There is no reason to doubt that the lesson learned from glyphosate-tolerant genetically engineered crops, i.e. that plant weeds can quickly evolve resistance to the herbicide a crop has been genetically engineered to tolerate, will also apply to any crop genetically engineered to tolerate being sprayed by any particular herbicide, including 2,4-D. Commercial availability of corn and soybean varieties that are tolerant of 2,4-D, in combination with EPA allowing registration of Enlist Duo, would therefore inevitably lead to excessive reliance on 2,4-D and, consequently, evolution of weeds resistant to that herbicide. If EPA allowed Enlist Duo registration, the question would not be “if resistance develops” among pest plants to 2,4-D but “when.” Therefore, EPA should not allow registration of Enlist Duo.
And while EPA states that “requirements on the manufacturer including robust monitoring and reporting to EPA, grower education and remediation” would “ensure that Enlist Duo successfully manages weed resistance problems,” similar requirements “imposed” by the agency in order to restrict genetically engineered StarLink™ corn to only animal food sources and thereby keep it out of the human food chain failed soon after that product was commercialized. Additionally, the fact that EPA’s current proposal “would allow EPA to take swift action to impose additional restrictions on the manufacturer and the use of the pesticide if resistance develops” is testimony to the agency’s lack of faith in its own ability to “ensure that Enlist Duo successfully manages weed resistance problems” as opposed to creating more of them. Therefore, based on the agency’s track record, the EPA should not allow registration of Enlist Duo.
Were “additional restrictions on the manufacturer and the use of the pesticide” swiftly imposed once it became clear that excessive reliance on glyphosate, and the strong selection pressure resulting from that reliance, was increasing glyphosate-resistant species of Amaranthus, Commelina, Ipomoea and Cyperus weeds in at least eleven U.S. states? (My understanding is that instead of adding restrictions on the use of glyphosate, EPA has increased the allowable levels of glyphosate on various crops.) Even if restrictions were imposed it appears that they were not very effective since the EPA and USDA are now considering Enlist Duo and corn and soybean plants genetically engineered to be tolerant of it as a “solution” to the problem of weeds “becoming increasingly resistant to glyphosate-based herbicides.” But rather than a “solution,” the evidence to date suggests that Enlist Duo in combination with corn and soybean plants genetically engineered to be tolerant of it will inevitably result in 2,4-D-resistant weeds and thereby pose more problems for farmers. Therefore, the EPA should not allow registration of Enlist Duo.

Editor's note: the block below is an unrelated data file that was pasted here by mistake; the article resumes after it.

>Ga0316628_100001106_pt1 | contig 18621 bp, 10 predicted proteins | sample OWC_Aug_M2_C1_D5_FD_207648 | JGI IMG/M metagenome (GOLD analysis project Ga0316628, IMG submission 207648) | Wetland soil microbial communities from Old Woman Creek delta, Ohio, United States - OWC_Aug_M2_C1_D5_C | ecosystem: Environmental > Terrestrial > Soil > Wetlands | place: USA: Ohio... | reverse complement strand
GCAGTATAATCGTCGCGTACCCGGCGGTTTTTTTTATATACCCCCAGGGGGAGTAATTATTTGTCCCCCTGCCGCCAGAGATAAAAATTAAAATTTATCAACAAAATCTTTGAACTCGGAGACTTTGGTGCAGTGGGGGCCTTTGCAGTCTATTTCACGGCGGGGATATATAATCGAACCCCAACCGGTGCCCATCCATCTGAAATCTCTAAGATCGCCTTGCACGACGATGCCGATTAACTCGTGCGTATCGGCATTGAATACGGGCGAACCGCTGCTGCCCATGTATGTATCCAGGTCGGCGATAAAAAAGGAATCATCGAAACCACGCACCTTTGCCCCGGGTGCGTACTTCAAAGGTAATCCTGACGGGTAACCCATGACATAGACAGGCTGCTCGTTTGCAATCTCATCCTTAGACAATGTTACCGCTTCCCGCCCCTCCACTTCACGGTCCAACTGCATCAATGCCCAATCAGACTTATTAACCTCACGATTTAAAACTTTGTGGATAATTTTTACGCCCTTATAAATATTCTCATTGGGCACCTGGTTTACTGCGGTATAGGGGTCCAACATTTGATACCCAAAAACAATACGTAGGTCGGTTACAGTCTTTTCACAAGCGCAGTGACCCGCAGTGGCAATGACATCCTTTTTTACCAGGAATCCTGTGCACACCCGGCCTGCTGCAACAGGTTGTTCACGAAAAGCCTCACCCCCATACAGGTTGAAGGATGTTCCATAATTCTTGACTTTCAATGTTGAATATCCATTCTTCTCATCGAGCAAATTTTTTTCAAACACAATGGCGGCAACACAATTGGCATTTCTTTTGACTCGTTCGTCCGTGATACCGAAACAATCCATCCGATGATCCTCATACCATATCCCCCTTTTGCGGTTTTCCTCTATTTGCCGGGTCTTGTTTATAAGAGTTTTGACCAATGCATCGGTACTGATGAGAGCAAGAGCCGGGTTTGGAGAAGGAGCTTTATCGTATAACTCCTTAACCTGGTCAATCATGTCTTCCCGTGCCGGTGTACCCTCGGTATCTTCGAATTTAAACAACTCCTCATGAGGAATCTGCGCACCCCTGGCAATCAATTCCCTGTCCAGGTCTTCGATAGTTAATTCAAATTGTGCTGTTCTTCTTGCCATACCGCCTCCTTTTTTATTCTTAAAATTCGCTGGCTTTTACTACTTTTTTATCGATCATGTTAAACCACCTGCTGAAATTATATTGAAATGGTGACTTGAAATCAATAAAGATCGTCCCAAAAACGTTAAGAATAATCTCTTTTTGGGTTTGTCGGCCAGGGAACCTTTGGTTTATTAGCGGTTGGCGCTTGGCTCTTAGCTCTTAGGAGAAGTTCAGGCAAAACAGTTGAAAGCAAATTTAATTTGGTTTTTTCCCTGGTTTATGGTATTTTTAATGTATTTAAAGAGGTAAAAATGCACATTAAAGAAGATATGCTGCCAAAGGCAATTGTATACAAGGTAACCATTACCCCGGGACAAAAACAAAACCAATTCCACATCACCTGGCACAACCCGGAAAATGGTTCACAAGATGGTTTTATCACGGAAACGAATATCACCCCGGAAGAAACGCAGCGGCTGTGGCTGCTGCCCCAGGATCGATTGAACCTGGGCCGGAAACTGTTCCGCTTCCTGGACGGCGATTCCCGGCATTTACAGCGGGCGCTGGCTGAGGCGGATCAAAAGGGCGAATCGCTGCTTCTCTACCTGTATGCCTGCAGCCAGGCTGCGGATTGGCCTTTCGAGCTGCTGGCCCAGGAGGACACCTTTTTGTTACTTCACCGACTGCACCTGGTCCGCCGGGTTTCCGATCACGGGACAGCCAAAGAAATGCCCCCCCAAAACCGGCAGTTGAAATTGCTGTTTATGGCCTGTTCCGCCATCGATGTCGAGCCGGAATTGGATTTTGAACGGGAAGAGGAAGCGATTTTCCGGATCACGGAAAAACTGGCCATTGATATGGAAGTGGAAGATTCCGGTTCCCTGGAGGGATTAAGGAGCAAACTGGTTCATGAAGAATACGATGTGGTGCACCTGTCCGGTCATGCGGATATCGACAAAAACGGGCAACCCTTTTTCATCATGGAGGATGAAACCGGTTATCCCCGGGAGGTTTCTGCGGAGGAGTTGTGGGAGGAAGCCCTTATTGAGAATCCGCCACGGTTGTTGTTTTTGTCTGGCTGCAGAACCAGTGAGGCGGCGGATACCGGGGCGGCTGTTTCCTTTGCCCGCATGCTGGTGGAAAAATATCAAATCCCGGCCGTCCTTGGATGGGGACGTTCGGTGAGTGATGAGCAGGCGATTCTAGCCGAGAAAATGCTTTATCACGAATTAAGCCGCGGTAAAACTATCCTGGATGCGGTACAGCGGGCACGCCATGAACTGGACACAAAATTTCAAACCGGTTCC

The excessive reliance on 2,4-D that would be encouraged by allowing registration of Enlist Duo for crops genetically engineered to be tolerant to it is also of environmental concern. Multiple peer-reviewed scientific studies have associated 2,4-D (and/or contamination in commercial formulas of same) with increased rates of soft tissue sarcomas (e.g. Hardell and Sandstrom: http://www.nature.com/bjc/journal/v39/n6/index.html) and non-Hodgkins’s lymphoma (e.g. Zahm et al.: http://journals.lww.com/epidem/toc/1990/09000). The commercial availability of corn and soybean varieties that are tolerant of 2,4-D and the inevitable excessive reliance on 2,4-D that will result will lead to significant increases of this carcinogenic compound (or formulas thereof) in the environment. Therefore, on the basis of risk of contamination of the environment, EPA should not allow registration of Enlist Duo.
In sum, 20 years ago environmental scientists and developers of genetically engineered plants could only hypothesize about the chances that cultivating herbicide-resistant crops would result in “superweeds.” But the debate is no longer hypothetical. We now know, based on the rapid development of glyphosate-resistant super weeds, that genetically engineering crops to be resistant to herbicides, and applying massive amounts of those herbicides on those GE crops, will result in superweeds. Creating 2,4-D-resistant crops amounts to repeating the same mistake as was made with Roundup Ready crops…only this time around the herbicide that could be sprayed with abandon on crops genetically engineered to be resistant to it is 2,4-D, a carcinogenic compound. We should have already learned the lesson: GE herbicide-resistant crops are not only not the way to sustainably manage weeds but a way to create more superweeds instead. Please, don’t allow the same mistake to be made again. Let’s get off this dangerous, unsustainable treadmill now. A more sustainable solution would be to encourage the use of an integrated weed management (IWM) program instead.
Thank you for your careful consideration of this matter.
Belinda Martineau, Ph.D.